Florida's students are getting ready to write the final chapter in a 17-year saga known as the FCAT.
Fourth, eighth and 10th graders will take the writing portion of the Florida Comprehensive Assessment Test starting Tuesday. Not only is this the last year of the FCAT – a new test will replace it next year – it may also be the last time students take a separate writing standardized test. Reading and writing will be combined next year.
The controversial high-stakes FCAT, first administered in 1997, serves as the framework for a state accountability plan that grades schools from A to F. Those grades can affect property values, student enrollment and determine whether a school is shut down or receives extra funding.
Here is what the changes will mean:
Q: If FCAT is being phased out, will third graders still need to pass the test to be promoted? Will 10th graders still need to pass it to graduate?
A: Yes, third graders must achieve a passing reading score this year to move on to fourth grade, or demonstrate proficiency through another test or portfolio. This year's 10th graders still must pass the reading FCAT to receive a high school diploma. FCAT retakes will be given for several years. Third and 10th graders in future years are expected to face similar consequences with the new test.
Q: What new test will replace the FCAT?
A: The state plans to announce that some time in March. The original plan was for students to take the Partnership for Assessment of Readiness for College and Careers, or PARCC, based on a set of national benchmarks known as Common Core Standards. In September, Gov. Rick Scott ordered the state to withdraw from that test and offer a different one. The Common Core Standards will remain mostly intact under the new name, Florida Standards.
Q: Will the school grading system change as FCAT is being phased out?
A: Yes, after complaints that the current system is confusing and not scientifically valid, the state plans to overhaul it.
This year, no major changes are being proposed. The state will use the same formula as last year, and schools will face the same consequences.
The new proposed grading system replaces a complicated point system with one that would give schools a percentage grade, between 0 and 100 percent. For elementary and middle schools, the grades would be based on three factors: overall achievement, improvement and improvement of the lowest performing students. Other factors would be included in high school grades, including graduation rates, SAT and ACT scores and student performance in Advanced Placement classes.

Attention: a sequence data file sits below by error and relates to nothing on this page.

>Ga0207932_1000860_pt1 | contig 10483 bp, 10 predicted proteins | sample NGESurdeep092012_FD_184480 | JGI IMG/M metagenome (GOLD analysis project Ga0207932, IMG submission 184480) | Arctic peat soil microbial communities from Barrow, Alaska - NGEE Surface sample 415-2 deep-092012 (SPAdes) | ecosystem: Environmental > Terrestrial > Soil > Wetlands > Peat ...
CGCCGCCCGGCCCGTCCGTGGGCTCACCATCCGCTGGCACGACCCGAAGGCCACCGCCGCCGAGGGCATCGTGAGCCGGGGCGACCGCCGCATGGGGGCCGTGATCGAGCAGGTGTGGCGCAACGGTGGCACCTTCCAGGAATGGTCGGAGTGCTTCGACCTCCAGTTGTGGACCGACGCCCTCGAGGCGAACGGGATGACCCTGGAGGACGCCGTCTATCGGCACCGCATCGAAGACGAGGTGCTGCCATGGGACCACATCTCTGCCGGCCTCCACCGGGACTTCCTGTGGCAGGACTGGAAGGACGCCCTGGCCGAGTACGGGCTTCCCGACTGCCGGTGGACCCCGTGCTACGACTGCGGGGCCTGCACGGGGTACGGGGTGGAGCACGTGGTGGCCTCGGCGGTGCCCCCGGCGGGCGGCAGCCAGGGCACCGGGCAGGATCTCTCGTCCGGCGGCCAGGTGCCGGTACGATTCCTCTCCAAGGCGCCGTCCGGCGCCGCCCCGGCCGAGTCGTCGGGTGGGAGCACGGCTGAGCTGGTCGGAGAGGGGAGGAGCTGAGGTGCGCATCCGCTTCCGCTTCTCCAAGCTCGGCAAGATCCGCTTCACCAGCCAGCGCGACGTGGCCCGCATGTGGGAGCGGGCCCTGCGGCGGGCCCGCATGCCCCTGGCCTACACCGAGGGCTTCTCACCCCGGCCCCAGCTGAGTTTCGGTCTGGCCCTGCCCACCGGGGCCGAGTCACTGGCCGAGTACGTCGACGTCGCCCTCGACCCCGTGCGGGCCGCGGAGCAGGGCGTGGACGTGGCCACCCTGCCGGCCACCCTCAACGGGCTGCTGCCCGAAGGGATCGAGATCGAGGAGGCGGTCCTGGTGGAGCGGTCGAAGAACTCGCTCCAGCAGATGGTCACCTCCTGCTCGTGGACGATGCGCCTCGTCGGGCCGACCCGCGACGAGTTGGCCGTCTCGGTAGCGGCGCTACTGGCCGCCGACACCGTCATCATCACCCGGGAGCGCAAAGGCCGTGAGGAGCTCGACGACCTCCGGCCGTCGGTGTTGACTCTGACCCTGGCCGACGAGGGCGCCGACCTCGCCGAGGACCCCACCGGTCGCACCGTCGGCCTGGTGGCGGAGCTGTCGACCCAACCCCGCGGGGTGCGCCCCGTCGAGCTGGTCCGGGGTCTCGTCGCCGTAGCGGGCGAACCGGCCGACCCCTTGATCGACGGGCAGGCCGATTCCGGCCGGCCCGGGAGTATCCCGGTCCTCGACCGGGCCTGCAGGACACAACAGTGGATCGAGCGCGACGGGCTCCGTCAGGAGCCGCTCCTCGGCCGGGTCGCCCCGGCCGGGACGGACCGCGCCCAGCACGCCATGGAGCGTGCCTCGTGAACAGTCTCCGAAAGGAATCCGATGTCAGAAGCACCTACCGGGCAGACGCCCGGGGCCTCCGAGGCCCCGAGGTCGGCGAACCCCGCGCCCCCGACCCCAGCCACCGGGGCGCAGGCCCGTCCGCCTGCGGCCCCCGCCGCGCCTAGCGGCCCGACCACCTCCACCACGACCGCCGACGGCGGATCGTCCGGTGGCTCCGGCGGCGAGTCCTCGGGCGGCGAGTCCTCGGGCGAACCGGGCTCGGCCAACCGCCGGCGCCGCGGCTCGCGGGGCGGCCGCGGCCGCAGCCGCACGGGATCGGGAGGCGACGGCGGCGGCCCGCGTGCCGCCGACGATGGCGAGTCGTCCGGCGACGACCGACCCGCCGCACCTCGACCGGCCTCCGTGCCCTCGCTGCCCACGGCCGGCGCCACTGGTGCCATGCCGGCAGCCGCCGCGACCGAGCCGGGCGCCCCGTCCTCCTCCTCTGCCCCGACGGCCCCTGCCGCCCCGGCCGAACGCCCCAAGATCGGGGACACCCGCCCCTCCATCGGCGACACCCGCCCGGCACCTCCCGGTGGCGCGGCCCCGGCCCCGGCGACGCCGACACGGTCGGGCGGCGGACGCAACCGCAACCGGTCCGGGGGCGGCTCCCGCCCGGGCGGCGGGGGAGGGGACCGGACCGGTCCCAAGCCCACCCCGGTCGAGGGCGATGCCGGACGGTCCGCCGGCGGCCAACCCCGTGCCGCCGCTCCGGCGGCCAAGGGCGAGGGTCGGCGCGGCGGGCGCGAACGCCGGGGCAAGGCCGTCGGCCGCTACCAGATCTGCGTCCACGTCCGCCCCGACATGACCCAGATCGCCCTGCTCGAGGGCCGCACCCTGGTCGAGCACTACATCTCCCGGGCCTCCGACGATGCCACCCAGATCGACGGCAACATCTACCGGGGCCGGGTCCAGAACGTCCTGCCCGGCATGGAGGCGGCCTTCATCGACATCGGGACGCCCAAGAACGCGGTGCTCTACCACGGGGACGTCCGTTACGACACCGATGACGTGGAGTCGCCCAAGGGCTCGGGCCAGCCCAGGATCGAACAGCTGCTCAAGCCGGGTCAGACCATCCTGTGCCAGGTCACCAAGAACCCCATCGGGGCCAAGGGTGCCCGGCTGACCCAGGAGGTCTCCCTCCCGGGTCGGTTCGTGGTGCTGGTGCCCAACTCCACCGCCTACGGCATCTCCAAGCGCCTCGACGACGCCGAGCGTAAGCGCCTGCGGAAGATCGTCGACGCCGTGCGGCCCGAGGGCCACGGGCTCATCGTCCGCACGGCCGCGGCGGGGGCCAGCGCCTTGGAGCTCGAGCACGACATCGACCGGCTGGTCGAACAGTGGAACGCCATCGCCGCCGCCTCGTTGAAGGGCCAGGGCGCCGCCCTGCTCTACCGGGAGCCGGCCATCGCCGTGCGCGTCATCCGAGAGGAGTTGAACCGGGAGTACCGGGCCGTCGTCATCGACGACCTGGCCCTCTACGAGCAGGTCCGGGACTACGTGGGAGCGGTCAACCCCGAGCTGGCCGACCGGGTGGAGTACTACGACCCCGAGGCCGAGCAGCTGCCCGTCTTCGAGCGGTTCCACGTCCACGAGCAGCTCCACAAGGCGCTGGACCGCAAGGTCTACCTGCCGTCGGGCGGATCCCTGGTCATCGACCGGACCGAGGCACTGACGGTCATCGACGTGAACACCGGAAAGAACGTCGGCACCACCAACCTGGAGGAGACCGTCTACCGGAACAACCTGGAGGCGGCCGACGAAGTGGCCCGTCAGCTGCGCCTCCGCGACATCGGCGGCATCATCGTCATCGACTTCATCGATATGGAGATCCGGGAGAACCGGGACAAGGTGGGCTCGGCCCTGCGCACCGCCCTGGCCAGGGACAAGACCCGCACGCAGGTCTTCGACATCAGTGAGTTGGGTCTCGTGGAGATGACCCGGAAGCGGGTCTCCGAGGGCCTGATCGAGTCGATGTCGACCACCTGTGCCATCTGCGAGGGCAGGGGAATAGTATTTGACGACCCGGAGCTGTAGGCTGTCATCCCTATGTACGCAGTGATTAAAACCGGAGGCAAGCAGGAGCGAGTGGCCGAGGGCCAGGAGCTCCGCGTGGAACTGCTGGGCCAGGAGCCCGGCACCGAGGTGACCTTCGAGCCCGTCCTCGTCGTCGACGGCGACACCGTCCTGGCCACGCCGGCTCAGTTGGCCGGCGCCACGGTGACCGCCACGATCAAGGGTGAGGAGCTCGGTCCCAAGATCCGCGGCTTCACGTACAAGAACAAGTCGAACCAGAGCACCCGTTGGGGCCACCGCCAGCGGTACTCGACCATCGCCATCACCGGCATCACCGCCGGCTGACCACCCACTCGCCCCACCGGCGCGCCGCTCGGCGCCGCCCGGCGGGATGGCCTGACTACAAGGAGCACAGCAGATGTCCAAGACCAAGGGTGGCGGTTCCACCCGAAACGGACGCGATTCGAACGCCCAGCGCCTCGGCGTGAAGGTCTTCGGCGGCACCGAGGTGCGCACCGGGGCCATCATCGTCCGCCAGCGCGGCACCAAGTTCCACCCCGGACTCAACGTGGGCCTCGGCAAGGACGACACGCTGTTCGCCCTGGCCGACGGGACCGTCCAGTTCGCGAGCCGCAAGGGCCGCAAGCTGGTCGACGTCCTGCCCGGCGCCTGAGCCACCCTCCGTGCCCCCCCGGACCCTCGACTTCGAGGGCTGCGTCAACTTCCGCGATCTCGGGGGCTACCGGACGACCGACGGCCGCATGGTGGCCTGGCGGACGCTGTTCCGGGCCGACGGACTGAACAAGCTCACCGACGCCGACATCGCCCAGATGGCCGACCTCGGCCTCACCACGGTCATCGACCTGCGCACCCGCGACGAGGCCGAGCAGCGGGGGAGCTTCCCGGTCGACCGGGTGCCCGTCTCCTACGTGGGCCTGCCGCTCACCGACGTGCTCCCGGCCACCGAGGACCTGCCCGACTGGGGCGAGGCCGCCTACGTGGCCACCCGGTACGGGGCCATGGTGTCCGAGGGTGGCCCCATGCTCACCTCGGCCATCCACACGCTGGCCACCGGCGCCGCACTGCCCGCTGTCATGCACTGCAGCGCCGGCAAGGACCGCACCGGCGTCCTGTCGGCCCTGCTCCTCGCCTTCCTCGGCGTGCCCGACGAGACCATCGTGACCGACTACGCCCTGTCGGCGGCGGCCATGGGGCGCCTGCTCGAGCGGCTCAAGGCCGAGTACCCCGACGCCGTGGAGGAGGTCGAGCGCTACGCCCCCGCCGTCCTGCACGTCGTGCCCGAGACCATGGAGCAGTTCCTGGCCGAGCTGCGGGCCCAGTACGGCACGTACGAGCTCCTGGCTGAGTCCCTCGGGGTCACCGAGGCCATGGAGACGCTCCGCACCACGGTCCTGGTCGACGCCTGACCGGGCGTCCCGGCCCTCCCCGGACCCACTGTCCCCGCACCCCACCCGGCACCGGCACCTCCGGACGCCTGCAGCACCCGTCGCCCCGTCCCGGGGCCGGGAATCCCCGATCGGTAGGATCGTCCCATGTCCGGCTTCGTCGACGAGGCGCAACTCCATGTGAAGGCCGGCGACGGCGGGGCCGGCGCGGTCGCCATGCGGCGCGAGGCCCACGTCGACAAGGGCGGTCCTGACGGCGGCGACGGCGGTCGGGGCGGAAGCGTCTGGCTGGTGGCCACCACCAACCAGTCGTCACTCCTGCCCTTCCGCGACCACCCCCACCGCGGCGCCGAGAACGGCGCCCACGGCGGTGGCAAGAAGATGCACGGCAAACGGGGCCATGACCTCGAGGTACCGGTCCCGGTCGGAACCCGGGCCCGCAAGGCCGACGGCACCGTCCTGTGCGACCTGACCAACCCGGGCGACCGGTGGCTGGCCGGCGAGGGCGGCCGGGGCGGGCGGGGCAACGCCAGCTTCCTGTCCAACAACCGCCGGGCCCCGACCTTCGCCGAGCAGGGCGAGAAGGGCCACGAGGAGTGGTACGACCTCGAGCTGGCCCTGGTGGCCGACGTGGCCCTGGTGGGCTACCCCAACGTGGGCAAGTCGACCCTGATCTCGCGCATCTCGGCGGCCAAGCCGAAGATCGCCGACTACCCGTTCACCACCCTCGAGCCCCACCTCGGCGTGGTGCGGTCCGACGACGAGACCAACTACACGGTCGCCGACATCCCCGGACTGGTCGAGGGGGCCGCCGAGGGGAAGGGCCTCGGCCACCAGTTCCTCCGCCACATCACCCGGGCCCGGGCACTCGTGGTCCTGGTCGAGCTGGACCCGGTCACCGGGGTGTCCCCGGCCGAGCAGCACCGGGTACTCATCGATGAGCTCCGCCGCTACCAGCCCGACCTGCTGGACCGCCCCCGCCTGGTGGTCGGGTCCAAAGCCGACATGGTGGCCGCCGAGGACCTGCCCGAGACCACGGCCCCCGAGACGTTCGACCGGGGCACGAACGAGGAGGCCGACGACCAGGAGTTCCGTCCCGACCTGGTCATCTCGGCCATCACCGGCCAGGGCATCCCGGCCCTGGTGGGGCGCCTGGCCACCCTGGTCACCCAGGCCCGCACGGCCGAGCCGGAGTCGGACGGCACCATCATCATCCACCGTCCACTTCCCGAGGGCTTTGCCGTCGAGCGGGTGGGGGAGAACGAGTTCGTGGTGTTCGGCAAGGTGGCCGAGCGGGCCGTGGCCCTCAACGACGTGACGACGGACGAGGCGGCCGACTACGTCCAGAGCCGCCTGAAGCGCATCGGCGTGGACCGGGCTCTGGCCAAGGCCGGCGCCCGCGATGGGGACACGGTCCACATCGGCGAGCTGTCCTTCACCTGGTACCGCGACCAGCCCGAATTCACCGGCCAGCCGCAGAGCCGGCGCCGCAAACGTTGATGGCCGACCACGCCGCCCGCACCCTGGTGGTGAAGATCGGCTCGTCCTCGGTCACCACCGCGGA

Q: Will schools face the same penalties under the new grading system.
A: Yes, but not until 2016. The 2014-15 year will be considered a "baseline" year. While schools will get letter grades, they won't face any consequences, Education Commissioner Pam Stewart said. Schools that received Ds or Fs would not face being closed or reorganized.
Many fear grades will drop dramatically under the accountability plan, and teachers groups and others have requested delaying grades by one year, a request Stewart has rejected.
"I believe it's very important to keep our eye on the goal. I think providing the information without consequences is the right balance," she said.
Q: This year, have schools been focusing on preparing students for the FCAT or the new standards?
A: School leaders say both. Students are still being taught how to do the writing exercises required by FCAT. Students who will never take the FCAT, including those in kindergarten through second grade, are being taught Common Core standards.
But educators say they're also teaching Common Core standards to students who will take the FCAT, believing it will teach them to do well in whatever tests they give.
"We're moving away from drill and kill and giving back the same knowledge the teacher gives to students," said Richard Hughes, principal at Hagen Road Elementary, west of Boynton Beach. "We're doing more analytical and higher order thinking."
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